Neil Gorsuch, picked by President Donald Trump and confirmed by the Republican-led Senate, was sworn in as a U.S. Supreme Court justice at the White House on Monday and was poised to have an instant impact on a court once again dominated by conservatives.
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Trump earned the biggest political victory of his presidency and fulfilled a major campaign promise when the Senate voted on Friday to confirm the conservative federal appeals court judge from Colorado to the lifetime job despite vehement Democratic opposition. With Gorsuch aboard, the court once again has five conservative justices and four liberals.
Gorsuch took his judicial oath in a White House Rose Garden ceremony with Trump watching on, filling a vacancy that lingered for nearly 14 months after the death of conservative Justice Antonin Scalia in February 2016. The oath was administered by Justice Anthony Kennedy, for whom Gorsuch worked as a clerk as a young lawyer. Gorsuch will become the first justice to serve alongside a former boss.
Under bright sunshine on a warm spring day in the U.S. capital, Trump hailed Gorsuch as a man of great integrity and unmatched qualifications who was deeply faithful to the U.S. Constitution.
"To the American people, I am humbled by the trust placed in me today," Gorsuch said, with his wife Louise and the Republican president standing behind him. "I will never forget that to whom much is given, much will be expected. And I promise you that I will do all my powers permit to be a faithful servant of the Constitution and laws of this great nation."
Trump made a point of thanking Senate Majority Leader Mitch McConnell for his role in winning confirmation. McConnell last week led the effort to change long-standing Senate rules in order to end a Democratic blockade of Gorsuch's nomination. Under McConnell's leadership, the Senate last year refused to consider Democratic former President Barack Obama's nomination of Merrick Garland to replace Scalia.
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All the other members of the court were at the ceremony, including liberal Justice Ruth Bader Ginsburg, who called Trump "a faker" last year during the presidential campaign but later said she regretted the remark. Trump at the time called on her to resign and said her "mind is shot."
Scalia's widow, Maureen, also attended the ceremony.
'FAIR AND OBJECTIVE'
"He will decide cases not based on his personal preferences but based on a fair and objective reading of the law," Trump said of Gorsuch.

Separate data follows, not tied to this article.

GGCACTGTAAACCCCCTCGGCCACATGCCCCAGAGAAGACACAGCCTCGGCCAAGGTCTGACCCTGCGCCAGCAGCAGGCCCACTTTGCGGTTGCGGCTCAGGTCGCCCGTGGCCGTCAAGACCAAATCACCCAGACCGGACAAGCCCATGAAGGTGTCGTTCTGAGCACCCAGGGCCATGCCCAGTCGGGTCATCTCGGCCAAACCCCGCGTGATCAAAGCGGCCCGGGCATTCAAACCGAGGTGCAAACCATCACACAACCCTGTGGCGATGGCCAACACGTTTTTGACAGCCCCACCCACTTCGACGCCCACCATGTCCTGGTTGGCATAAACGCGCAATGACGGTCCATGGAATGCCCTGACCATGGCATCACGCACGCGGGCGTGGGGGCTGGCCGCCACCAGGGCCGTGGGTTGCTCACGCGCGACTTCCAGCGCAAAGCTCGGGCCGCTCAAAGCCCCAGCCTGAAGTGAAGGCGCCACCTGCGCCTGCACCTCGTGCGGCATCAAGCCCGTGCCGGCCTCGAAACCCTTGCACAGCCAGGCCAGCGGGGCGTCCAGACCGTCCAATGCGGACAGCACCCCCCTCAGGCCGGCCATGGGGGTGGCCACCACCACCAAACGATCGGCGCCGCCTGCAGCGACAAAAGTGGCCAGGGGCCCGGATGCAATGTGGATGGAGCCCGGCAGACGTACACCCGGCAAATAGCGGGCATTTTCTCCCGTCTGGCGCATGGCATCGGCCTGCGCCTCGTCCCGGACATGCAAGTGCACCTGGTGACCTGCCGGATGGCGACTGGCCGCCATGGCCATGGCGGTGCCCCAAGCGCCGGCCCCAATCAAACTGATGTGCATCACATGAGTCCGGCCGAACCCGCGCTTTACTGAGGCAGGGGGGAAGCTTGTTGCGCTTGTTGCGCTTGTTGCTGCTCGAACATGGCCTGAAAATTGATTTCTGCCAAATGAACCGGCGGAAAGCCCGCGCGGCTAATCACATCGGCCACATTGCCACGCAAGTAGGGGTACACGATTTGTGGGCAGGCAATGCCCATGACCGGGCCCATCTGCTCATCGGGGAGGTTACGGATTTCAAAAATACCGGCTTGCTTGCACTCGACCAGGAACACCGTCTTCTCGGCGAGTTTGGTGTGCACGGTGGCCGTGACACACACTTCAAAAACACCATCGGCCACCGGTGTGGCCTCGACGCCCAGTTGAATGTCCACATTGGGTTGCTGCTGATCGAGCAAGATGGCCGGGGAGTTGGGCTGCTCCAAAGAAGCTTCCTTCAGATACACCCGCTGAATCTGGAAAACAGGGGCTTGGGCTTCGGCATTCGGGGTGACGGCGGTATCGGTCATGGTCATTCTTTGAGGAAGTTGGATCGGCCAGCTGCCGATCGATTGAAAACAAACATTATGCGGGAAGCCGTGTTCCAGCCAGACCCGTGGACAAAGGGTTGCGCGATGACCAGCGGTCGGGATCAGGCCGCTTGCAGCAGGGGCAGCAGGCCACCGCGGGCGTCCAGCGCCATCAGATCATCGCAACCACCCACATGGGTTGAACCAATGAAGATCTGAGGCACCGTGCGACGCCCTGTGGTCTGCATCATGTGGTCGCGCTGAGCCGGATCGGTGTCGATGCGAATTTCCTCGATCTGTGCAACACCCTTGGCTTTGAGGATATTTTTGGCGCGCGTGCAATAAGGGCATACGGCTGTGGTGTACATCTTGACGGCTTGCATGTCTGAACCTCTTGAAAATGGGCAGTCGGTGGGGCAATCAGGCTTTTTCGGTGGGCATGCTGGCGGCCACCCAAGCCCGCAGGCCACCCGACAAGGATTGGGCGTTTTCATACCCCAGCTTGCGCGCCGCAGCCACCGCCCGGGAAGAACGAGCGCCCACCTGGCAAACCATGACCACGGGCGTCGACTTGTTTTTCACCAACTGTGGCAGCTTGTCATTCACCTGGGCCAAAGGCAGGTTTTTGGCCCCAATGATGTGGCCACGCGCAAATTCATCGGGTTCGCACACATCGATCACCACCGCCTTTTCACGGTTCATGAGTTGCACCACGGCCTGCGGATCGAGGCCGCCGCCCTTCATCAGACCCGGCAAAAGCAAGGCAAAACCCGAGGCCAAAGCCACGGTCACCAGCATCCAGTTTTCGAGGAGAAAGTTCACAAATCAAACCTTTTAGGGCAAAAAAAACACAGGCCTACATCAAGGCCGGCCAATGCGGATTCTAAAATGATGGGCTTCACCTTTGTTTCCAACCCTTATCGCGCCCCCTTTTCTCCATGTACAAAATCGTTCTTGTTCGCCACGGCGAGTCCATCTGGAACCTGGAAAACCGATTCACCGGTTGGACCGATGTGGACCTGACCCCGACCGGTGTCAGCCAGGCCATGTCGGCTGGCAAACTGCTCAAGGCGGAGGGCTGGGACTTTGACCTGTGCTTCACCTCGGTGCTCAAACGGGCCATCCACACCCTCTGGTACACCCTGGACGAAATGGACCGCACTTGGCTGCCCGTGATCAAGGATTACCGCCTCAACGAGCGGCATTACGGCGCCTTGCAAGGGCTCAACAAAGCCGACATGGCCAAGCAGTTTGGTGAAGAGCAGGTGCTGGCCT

During last year's presidential campaign, Trump said he would pick a justice who would overturn the landmark 1973 Supreme Court Roe v. Wade ruling that legalized abortion. During his Senate confirmation hearing, Gorsuch declined to answer questions about whether Roe v. Wade and other important court precedents were properly decided.
Gorsuch earlier in the day took his separate constitutional oath, administered by Chief Justice John Roberts, in a private ceremony at the Supreme Court with the other justices.
Trump made Gorsuch, 49, the youngest Supreme Court nominee since Republican President George H.W. Bush in 1991 selected Clarence Thomas, who was then 43. Gorsuch could be expected to serve for decades, and Trump could make further appointments to the high court to make it even more solidly conservative, with three of the eight justices 78 or older: Ginsburg, 84; fellow liberal Stephen Breyer, 78; and conservative swing vote Kennedy, 80.
Gorsuch will take part in the court's next round of oral arguments, starting on April 17. They include a closely watched religious rights case on April 19 in which a Missouri church is objecting to being frozen out of state funds for a playground project due to a state ban on providing public money to religious organizations.
He is expected to take part in oral arguments in 13 cases during the court's current term, which ends in June.
Gorsuch can be expected to have an immediate impact of the court. He takes part on Thursday in the justices' private conference to decide which cases to take up. Appeals are pending before the justices on expanding gun rights to include carrying concealed firearms in public, state voting restrictions that critics say are aimed at reducing minority turnout, and letting Christian business owners object on religious grounds to providing gay couples certain services.
Gorsuch could also play a vital role in some cases on which his new colleagues may have been split 4-4 along ideological lines and therefore did not yet decide. Those cases potentially could be reargued in the court's next term, which starts in October.
(Reporting by Lawrence Hurley; Additional reporting by Jeff Mason; Editing by Will Dunham)